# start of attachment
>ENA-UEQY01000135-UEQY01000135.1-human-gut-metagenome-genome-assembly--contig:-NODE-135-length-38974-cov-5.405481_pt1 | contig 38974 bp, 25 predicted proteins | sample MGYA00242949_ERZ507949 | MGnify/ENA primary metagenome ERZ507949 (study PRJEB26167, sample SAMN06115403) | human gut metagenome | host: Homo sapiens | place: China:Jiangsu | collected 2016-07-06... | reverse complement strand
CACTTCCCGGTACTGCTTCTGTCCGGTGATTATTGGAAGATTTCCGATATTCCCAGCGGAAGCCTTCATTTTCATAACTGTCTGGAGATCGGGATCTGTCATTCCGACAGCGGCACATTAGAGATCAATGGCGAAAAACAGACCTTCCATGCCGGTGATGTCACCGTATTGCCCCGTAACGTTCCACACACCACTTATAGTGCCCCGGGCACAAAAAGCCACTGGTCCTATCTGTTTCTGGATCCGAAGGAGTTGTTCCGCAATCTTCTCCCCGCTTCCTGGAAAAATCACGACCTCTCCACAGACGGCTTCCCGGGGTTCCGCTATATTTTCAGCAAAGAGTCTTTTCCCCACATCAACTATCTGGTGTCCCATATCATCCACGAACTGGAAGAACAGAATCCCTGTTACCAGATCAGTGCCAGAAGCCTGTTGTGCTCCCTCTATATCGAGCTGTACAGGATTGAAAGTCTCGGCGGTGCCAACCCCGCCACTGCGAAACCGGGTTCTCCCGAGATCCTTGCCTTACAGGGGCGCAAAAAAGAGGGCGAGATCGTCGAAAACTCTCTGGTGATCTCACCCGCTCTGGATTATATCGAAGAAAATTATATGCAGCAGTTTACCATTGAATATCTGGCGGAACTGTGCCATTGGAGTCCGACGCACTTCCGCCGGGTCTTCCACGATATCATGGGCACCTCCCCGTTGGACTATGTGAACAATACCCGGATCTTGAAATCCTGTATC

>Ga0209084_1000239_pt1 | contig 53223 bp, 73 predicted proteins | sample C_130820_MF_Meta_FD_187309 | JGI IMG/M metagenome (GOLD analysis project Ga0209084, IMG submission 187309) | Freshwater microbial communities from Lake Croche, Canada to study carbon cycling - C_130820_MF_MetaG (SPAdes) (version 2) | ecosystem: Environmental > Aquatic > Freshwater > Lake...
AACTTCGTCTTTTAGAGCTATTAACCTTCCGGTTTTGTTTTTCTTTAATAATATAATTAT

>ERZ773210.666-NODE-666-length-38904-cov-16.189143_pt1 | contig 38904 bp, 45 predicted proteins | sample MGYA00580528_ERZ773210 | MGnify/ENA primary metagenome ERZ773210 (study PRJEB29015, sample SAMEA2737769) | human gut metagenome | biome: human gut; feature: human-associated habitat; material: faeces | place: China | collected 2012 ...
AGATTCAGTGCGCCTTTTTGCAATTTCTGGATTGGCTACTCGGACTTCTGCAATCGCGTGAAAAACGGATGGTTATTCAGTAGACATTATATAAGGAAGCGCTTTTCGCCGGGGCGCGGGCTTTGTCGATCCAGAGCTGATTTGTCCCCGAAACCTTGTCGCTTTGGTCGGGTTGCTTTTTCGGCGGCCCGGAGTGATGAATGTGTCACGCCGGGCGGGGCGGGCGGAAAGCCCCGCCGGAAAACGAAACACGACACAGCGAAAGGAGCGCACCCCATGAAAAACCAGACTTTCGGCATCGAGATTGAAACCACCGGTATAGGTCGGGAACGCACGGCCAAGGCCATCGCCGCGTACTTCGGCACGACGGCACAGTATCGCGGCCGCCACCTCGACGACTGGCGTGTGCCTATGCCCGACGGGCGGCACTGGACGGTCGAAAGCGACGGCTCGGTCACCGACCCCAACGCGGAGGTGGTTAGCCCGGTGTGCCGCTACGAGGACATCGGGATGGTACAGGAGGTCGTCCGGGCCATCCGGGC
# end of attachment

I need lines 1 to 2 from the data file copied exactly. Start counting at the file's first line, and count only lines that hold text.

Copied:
>ENA-UEQY01000135-UEQY01000135.1-human-gut-metagenome-genome-assembly--contig:-NODE-135-length-38974-cov-5.405481_pt1 | contig 38974 bp, 25 predicted proteins | sample MGYA00242949_ERZ507949 | MGnify/ENA primary metagenome ERZ507949 (study PRJEB26167, sample SAMN06115403) | human gut metagenome | host: Homo sapiens | place: China:Jiangsu | collected 2016-07-06... | reverse complement strand
CACTTCCCGGTACTGCTTCTGTCCGGTGATTATTGGAAGATTTCCGATATTCCCAGCGGAAGCCTTCATTTTCATAACTGTCTGGAGATCGGGATCTGTCATTCCGACAGCGGCACATTAGAGATCAATGGCGAAAAACAGACCTTCCATGCCGGTGATGTCACCGTATTGCCCCGTAACGTTCCACACACCACTTATAGTGCCCCGGGCACAAAAAGCCACTGGTCCTATCTGTTTCTGGATCCGAAGGAGTTGTTCCGCAATCTTCTCCCCGCTTCCTGGAAAAATCACGACCTCTCCACAGACGGCTTCCCGGGGTTCCGCTATATTTTCAGCAAAGAGTCTTTTCCCCACATCAACTATCTGGTGTCCCATATCATCCACGAACTGGAAGAACAGAATCCCTGTTACCAGATCAGTGCCAGAAGCCTGTTGTGCTCCCTCTATATCGAGCTGTACAGGATTGAAAGTCTCGGCGGTGCCAACCCCGCCACTGCGAAACCGGGTTCTCCCGAGATCCTTGCCTTACAGGGGCGCAAAAAAGAGGGCGAGATCGTCGAAAACTCTCTGGTGATCTCACCCGCTCTGGATTATATCGAAGAAAATTATATGCAGCAGTTTACCATTGAATATCTGGCGGAACTGTGCCATTGGAGTCCGACGCACTTCCGCCGGGTCTTCCACGATATCATGGGCACCTCCCCGTTGGACTATGTGAACAATACCCGGATCTTGAAATCCTGTATC